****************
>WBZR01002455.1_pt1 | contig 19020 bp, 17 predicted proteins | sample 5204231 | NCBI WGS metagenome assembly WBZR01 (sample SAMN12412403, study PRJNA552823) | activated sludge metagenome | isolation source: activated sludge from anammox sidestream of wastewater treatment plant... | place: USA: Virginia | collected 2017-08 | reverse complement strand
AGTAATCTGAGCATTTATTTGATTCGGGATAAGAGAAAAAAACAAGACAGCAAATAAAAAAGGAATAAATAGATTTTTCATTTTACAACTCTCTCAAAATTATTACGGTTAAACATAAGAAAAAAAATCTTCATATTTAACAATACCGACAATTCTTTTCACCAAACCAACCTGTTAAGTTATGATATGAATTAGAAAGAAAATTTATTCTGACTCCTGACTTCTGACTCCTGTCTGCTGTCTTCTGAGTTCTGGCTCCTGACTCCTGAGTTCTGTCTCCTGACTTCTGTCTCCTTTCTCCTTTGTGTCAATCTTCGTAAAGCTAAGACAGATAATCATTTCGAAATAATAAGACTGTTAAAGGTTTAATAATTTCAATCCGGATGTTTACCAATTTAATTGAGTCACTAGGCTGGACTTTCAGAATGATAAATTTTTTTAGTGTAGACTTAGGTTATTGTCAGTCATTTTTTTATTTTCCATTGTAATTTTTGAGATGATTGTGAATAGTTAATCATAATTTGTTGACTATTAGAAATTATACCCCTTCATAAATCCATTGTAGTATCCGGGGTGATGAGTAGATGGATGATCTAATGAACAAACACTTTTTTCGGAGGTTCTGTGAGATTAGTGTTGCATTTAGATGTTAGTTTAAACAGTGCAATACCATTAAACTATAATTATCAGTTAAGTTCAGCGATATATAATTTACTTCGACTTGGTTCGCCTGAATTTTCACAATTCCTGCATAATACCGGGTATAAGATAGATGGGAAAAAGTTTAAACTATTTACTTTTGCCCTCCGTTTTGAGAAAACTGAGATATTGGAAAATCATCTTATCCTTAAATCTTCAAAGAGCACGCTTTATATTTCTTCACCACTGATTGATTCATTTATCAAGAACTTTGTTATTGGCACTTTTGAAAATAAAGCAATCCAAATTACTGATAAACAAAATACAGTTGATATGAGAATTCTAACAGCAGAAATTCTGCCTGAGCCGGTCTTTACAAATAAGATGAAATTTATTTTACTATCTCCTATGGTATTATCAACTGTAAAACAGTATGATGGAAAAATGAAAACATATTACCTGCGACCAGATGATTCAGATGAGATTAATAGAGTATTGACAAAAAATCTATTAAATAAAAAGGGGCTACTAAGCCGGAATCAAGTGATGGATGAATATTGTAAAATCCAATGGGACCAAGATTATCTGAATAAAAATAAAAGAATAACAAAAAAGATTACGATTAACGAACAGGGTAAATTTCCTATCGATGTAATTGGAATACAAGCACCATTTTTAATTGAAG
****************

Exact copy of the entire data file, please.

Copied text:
>WBZR01002455.1_pt1 | contig 19020 bp, 17 predicted proteins | sample 5204231 | NCBI WGS metagenome assembly WBZR01 (sample SAMN12412403, study PRJNA552823) | activated sludge metagenome | isolation source: activated sludge from anammox sidestream of wastewater treatment plant... | place: USA: Virginia | collected 2017-08 | reverse complement strand
AGTAATCTGAGCATTTATTTGATTCGGGATAAGAGAAAAAAACAAGACAGCAAATAAAAAAGGAATAAATAGATTTTTCATTTTACAACTCTCTCAAAATTATTACGGTTAAACATAAGAAAAAAAATCTTCATATTTAACAATACCGACAATTCTTTTCACCAAACCAACCTGTTAAGTTATGATATGAATTAGAAAGAAAATTTATTCTGACTCCTGACTTCTGACTCCTGTCTGCTGTCTTCTGAGTTCTGGCTCCTGACTCCTGAGTTCTGTCTCCTGACTTCTGTCTCCTTTCTCCTTTGTGTCAATCTTCGTAAAGCTAAGACAGATAATCATTTCGAAATAATAAGACTGTTAAAGGTTTAATAATTTCAATCCGGATGTTTACCAATTTAATTGAGTCACTAGGCTGGACTTTCAGAATGATAAATTTTTTTAGTGTAGACTTAGGTTATTGTCAGTCATTTTTTTATTTTCCATTGTAATTTTTGAGATGATTGTGAATAGTTAATCATAATTTGTTGACTATTAGAAATTATACCCCTTCATAAATCCATTGTAGTATCCGGGGTGATGAGTAGATGGATGATCTAATGAACAAACACTTTTTTCGGAGGTTCTGTGAGATTAGTGTTGCATTTAGATGTTAGTTTAAACAGTGCAATACCATTAAACTATAATTATCAGTTAAGTTCAGCGATATATAATTTACTTCGACTTGGTTCGCCTGAATTTTCACAATTCCTGCATAATACCGGGTATAAGATAGATGGGAAAAAGTTTAAACTATTTACTTTTGCCCTCCGTTTTGAGAAAACTGAGATATTGGAAAATCATCTTATCCTTAAATCTTCAAAGAGCACGCTTTATATTTCTTCACCACTGATTGATTCATTTATCAAGAACTTTGTTATTGGCACTTTTGAAAATAAAGCAATCCAAATTACTGATAAACAAAATACAGTTGATATGAGAATTCTAACAGCAGAAATTCTGCCTGAGCCGGTCTTTACAAATAAGATGAAATTTATTTTACTATCTCCTATGGTATTATCAACTGTAAAACAGTATGATGGAAAAATGAAAACATATTACCTGCGACCAGATGATTCAGATGAGATTAATAGAGTATTGACAAAAAATCTATTAAATAAAAAGGGGCTACTAAGCCGGAATCAAGTGATGGATGAATATTGTAAAATCCAATGGGACCAAGATTATCTGAATAAAAATAAAAGAATAACAAAAAAGATTACGATTAACGAACAGGGTAAATTTCCTATCGATGTAATTGGAATACAAGCACCATTTTTAATTGAAG